Ben Bova has written some great works of science fiction; this one is no different. Taking a step away from some truly ‘hard’ Sci Fi elements, Bova weaves a story that is thoroughly character driven. I am not a big first-person POV fan; this is one of the rare books I enjoyed as it even switches the point-of-view between two brothers as they are questioned regarding their remarkable breakthrough: they have created the ability to regrow limbs, organs, etc. and through this discovery edge toward immortality. This is a fun and thoughtful novel to get into; part brain-candy, part serious science fiction. While unlike some of the other works I have read by Ben Bova, this one is a great and quick read, perfect for an airplane or sitting in a park.
The Mists of Avalon, by Marion Zimmer-Bradley
I am generally not a fantasy reader, but I love this book. To this day it is the only version of the Arthurian legend that I will accept as plausible truth. In Mists, Bradley retells this legend from the point of view of the women involved; the Lady of the Lake, Morgan La Fey (Morgaine), and Gwynafar, just to name a few. Set in the midst of turmoil between the new church and the old pagan religion, England needs a leader who can unite both groups to successfully rid the island once and for all of the Saxons. Mists tells how the Goddess-worshiping priestesses of Avalon placed Arthur on the throne and were largely responsible for the best bits of this legend. I refuse to believe that Morgan La Fey was pure evil. The end.
The Lost Gate by Orson Scott Card
I came across The Lost Gate by accident, but it was one that I actually put aside the book I had been reading for. The Lost Gate features magic as a power brought from another world by a powerful mage who could make Gates, or portals. This process gave them great power and they were treated as gods, many of whom we are familiar with through mythology. However, the link was broken and the remaining families were cut off from power and home and now live in divided societies. I liked the concept very much, and it was helped by the main character having the power to create Gates himself. Now I don’t know why, but I’ve always enjoyed the idea of portals. A shortcut between home and work, or a way to take a cheap trip to Paris. I liked the interesting ways the character found to use portals, which you’ll have to find out for yourself when you read the book. Magic takes a new and interesting spin in The Lost Gate, requiring no spell books but instead innate talent and practice. Card does not disappoint in the first novel of this new series of magic in the modern world! Allan’s Review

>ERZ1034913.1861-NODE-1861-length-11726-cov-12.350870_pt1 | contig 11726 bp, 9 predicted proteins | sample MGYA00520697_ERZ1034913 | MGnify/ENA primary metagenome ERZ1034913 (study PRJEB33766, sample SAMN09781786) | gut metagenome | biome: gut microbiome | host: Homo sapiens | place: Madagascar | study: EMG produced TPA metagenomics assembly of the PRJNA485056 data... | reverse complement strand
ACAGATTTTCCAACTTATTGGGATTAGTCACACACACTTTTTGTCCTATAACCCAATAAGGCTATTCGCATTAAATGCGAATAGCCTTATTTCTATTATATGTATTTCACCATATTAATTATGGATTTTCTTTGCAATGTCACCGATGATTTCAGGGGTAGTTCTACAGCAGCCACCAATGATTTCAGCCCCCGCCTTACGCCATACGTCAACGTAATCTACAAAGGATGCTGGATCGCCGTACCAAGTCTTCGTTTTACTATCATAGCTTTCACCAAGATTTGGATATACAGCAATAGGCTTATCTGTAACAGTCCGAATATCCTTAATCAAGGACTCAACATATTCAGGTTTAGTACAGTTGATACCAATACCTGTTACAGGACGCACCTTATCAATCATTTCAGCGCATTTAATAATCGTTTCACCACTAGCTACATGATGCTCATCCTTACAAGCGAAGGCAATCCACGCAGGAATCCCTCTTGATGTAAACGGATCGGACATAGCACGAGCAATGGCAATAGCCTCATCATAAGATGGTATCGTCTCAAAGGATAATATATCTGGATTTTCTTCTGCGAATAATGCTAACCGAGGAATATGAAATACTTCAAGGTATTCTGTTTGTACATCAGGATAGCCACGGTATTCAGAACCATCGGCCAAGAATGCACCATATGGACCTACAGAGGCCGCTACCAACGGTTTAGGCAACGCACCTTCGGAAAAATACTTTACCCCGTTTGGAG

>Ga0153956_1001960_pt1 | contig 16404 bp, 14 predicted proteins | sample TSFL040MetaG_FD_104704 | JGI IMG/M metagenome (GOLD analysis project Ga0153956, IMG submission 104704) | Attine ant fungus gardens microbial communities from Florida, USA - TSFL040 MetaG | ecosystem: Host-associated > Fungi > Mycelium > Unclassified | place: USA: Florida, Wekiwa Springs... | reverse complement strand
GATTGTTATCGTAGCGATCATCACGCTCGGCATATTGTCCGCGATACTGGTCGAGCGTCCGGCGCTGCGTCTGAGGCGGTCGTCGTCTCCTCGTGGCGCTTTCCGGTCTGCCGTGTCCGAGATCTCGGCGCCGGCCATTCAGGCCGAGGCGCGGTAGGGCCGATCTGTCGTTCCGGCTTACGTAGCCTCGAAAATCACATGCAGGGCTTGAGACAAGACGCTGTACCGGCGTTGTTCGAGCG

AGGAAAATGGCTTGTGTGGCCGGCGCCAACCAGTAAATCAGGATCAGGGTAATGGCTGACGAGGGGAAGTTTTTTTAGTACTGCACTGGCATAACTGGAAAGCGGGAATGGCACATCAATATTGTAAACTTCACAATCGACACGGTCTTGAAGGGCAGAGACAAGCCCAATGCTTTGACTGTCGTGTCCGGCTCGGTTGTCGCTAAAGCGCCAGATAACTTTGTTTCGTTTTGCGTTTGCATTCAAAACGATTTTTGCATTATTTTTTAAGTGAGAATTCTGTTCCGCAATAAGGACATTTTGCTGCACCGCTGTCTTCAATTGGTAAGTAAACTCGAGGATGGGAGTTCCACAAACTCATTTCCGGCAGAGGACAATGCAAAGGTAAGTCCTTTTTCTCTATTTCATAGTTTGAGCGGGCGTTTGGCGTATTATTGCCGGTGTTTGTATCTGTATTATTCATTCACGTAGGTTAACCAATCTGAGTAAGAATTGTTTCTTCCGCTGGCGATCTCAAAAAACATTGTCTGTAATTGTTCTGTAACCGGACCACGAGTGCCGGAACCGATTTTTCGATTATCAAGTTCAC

Childhood’s End, by Arthur C. Clarke
If The Left Hand of Darkness is in the Top 10 of the “Most Important SF Books Ever” list, I’d put Childhood’s End here in at least the Top 5. You know that fading dream of the world being a utopic, fantastic, all-around-really-awesome place that I talked about? Arthur C. Clarke exemplified Utopian science fiction. 2001 and Rama touched upon Clarkes ideas that “mankind can rise up from it’s pettiness” but Childhood’s End does it in the most elegant and powerful way. An intergalactic species invades Earth, withstands our resistance, and swiftly claims dominion over the world without harming a soul. These “Overlords” then proceed to greatly advance our technologic progression in a matter of decades, as well as solve most of our world’s social/economic problems. All’s fine and dandy right? It wouldn’t be a story if there wasn’t some kind of tension, and naturally Clarke raises the questions if this Utopia is desired, as mankind grows lethargic and inert. The story’s finale is where the real kick is, and with Childhood’s End Clarke shows us his vision of the future of humanity and the far larger, more important role we may eventually play in the universe.